- So You’ve Been Publicly Shamed by Jon Ronson. Shari of Adore Them pick: “Jon Ronson is an incredible author who combines objective observations with his own take on these experiences. For this book he spent years meeting people who had been subject to public shaming. It is fascinating (& horrible) to see how one tweet could ruin someone’s life.”
The Serpent King by Jeff Zentner.
Kim Bongiorno of Let Me Start By Saying
: “The story is told in alternating voices of three best friends as they begin their senior year: one knowing she is OUTTA THERE, one being OK with staying exactly where he is because he has his stories to escape into, and one not feeling like he can or is deserving of going anywhere but right where his father’s crimes put him. I felt so many things while I read this, but mostly that I will now read literally anything this author writes from now on.”
- The Most Beautiful by Mayte Garcia. Suzanne of Toulouse & Tonic: “I devoured this book about Prince by his ex-wife Mayte Garcia. At first I was afraid it would be exploitive but after reading reviews carefully, I gave it a try. It was so worth it. A great portion of the book is the story of HER life. It’s interesting and insightful. The parts of her life she shared with Prince are handled in a respectful but honest way. I feel like I actually know something about this enigmatic man now. I still miss him but 4 me, it brought a little peace.”
Redemption Road by John Hart.
Lydia of Cluttered Genius
: “Redemption Road
caught me from page one and had me guessing the entire way through. I don’t generally choose murder mysteries or thrillers, but Hart’s novel has me wanting to find the rest of his books to read more!”
- Everyone is Beautiful by Katherine Center. Natalie of a Turtle’s Life for Me: “Everyone is Beautiful is a heartwarming and humorous look at one woman’s journey through marriage and motherhood as she tries to find small moments of personal fulfillment. The epiphanies and insights she gains along the way are told in a light-hearted manner, but resonate deeply in a way that will have you thinking about it months later. I read this with my book club and we found we were bringing it up again even a year later, because it struck such a deep chord with us.”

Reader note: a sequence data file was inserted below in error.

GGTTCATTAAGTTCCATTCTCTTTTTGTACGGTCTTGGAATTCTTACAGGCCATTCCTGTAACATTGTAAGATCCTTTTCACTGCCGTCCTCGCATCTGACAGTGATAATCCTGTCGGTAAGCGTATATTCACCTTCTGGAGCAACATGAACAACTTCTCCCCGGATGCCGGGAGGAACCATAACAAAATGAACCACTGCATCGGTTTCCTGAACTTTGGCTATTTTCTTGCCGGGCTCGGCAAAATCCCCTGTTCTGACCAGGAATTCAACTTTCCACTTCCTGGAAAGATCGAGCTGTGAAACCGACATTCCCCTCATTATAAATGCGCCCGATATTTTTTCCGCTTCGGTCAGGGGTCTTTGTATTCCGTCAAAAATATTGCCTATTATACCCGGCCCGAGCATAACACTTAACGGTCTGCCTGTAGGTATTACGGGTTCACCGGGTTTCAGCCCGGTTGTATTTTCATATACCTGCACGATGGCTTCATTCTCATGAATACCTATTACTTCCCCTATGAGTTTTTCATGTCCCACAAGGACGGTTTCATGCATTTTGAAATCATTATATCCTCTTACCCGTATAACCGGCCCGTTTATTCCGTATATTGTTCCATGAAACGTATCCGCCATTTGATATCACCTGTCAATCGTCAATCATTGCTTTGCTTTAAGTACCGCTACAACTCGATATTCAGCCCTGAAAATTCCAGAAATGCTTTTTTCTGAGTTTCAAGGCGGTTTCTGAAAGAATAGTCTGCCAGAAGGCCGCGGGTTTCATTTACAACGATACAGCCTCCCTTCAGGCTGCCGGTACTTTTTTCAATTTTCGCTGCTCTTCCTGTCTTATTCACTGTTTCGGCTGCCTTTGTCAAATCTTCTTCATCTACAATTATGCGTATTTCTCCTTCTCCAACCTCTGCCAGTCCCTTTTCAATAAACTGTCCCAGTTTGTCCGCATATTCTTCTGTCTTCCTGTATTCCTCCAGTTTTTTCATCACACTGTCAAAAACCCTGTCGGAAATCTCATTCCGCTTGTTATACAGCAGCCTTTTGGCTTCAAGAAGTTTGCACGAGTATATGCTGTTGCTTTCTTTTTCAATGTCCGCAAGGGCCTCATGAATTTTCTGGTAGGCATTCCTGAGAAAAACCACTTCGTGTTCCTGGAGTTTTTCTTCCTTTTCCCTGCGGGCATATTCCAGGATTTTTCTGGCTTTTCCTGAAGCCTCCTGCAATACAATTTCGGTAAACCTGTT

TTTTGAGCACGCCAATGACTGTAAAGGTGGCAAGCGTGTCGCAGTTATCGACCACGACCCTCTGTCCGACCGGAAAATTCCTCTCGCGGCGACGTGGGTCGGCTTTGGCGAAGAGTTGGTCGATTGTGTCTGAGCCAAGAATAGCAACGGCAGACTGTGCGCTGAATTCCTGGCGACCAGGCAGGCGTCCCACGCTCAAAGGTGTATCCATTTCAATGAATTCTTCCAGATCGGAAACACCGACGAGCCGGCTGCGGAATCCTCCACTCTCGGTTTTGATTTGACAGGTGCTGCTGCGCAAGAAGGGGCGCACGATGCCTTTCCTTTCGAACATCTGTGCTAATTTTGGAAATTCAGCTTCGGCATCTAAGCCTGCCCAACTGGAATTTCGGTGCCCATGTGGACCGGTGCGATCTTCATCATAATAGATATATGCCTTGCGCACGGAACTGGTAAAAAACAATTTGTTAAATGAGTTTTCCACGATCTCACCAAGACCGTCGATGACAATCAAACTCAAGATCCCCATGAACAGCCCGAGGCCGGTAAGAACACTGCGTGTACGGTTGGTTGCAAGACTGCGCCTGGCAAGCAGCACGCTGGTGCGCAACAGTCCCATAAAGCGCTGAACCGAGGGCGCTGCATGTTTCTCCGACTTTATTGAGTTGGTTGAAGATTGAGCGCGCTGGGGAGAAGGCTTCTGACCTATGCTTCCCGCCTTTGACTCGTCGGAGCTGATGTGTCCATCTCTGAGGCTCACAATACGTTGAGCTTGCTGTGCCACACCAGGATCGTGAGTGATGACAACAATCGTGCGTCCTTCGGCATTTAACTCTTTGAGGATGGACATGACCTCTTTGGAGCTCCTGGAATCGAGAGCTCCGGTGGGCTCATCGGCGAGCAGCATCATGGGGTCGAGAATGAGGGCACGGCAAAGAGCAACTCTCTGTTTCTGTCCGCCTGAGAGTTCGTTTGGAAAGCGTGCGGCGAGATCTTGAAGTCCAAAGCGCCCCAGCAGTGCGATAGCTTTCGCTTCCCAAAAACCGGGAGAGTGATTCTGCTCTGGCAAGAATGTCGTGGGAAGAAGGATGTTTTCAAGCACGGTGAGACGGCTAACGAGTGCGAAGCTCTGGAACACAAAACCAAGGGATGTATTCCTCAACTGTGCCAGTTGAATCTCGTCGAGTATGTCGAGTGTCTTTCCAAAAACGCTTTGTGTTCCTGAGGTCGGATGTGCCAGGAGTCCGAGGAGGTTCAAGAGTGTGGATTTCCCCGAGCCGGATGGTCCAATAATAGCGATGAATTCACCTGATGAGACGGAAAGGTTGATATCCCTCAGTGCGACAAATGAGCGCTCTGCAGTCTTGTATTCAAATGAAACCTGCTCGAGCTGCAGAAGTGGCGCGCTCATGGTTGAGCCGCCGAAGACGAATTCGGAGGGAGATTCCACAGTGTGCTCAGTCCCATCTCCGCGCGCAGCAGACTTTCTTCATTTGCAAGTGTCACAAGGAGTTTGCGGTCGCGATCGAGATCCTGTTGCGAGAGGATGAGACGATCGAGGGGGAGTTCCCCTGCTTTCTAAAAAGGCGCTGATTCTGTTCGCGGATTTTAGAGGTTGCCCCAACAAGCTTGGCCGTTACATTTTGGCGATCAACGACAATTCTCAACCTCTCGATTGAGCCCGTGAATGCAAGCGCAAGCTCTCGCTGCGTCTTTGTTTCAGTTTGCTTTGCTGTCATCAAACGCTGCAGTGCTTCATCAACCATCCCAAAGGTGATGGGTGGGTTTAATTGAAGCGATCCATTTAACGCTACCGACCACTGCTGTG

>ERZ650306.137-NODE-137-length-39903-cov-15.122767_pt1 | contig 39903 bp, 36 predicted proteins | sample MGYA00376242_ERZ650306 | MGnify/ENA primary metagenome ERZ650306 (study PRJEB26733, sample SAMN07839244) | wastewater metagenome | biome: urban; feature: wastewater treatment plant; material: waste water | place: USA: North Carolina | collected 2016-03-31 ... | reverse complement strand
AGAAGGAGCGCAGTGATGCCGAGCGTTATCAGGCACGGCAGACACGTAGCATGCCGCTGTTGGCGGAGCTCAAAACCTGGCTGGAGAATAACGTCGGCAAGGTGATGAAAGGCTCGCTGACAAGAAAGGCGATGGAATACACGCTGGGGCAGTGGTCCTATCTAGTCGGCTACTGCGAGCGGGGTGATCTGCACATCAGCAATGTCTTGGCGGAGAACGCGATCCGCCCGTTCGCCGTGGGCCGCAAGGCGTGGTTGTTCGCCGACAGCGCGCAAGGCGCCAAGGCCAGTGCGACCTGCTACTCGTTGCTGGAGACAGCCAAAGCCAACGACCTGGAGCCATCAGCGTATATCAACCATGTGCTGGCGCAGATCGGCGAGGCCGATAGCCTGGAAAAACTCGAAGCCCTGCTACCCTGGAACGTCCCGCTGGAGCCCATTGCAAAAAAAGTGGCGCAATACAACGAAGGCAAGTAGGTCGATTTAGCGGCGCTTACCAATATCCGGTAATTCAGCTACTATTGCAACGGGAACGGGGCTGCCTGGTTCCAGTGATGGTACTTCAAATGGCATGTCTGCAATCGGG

Secret Daughter by Shilpi Somaya Gowda.
Dani of Meraki Lane
: “I loved this book. It explores so many emotionally sensitive topics – infertility, adoption, motherhood, and interracial marriage – and the author did such an amazing job of jumping back and forth between the United States and India. She described each with such vivid detail, and the story truly encapsulated the meaning of the word ‘family.’ It was an easy, yet complex read, and the ending brought me to tears. I highly recommend this one!”
The Twelves Lives of Samuel Hawley by Hannah Tinti.
Jana of Jana Says
: “I LOVED this book. Dark and twisted and violent and a thriller complimented with a father/daughter/coming of age story told between alternating POV and bouncing back and forth in time until it all catches up to itself. It’s so well done and well written and I cannot recommend it enough.”
Homegoing by Yaa Gyasi.
Kimberly of Red Shutters
: “It’s the story of a family, torn apart by slavery. One branch of the family aids in the slave trade in Ghana, later becoming involved in conflict with the British, and finally finding their way to America. The other side of the family is sold into slavery and generations later experience an America of incarceration, poverty, and drug abuse. Despite its challenging subject matter, Homegoing
is captivating, an extraordinary story about hope, connection, and loss. I couldn’t put it down, and when it did end, I was disappointed–I wanted more. That’s the sign of an extraordinary book!”
The Edge of Everything by Jeff Giles.
Janine of Confessions of a Mommyaholic
: “This is the beginning of a supernatural, romance YA series that struck all the right notes for me. Honestly, think it could be in the leagues of Twilight or even Harry Potter as the writing was superb. Plus, the storyline was unique, fast moving and heart tugging, as well. Therefore, recommend as the perfect summer vacation read.”
- The Sleepwalker by Chris Bohjalian. Rabia of The Lieber Family: “Lianna’s mom has disappeared. The most plausible explanation is that her frequent sleepwalking took her over a bridge to her death. But on closer inspection, that doesn’t really make a lot of sense. And the good looking detective assigned to the case is trying to help, isn’t he? So what really happened? I can’t wait to find out!”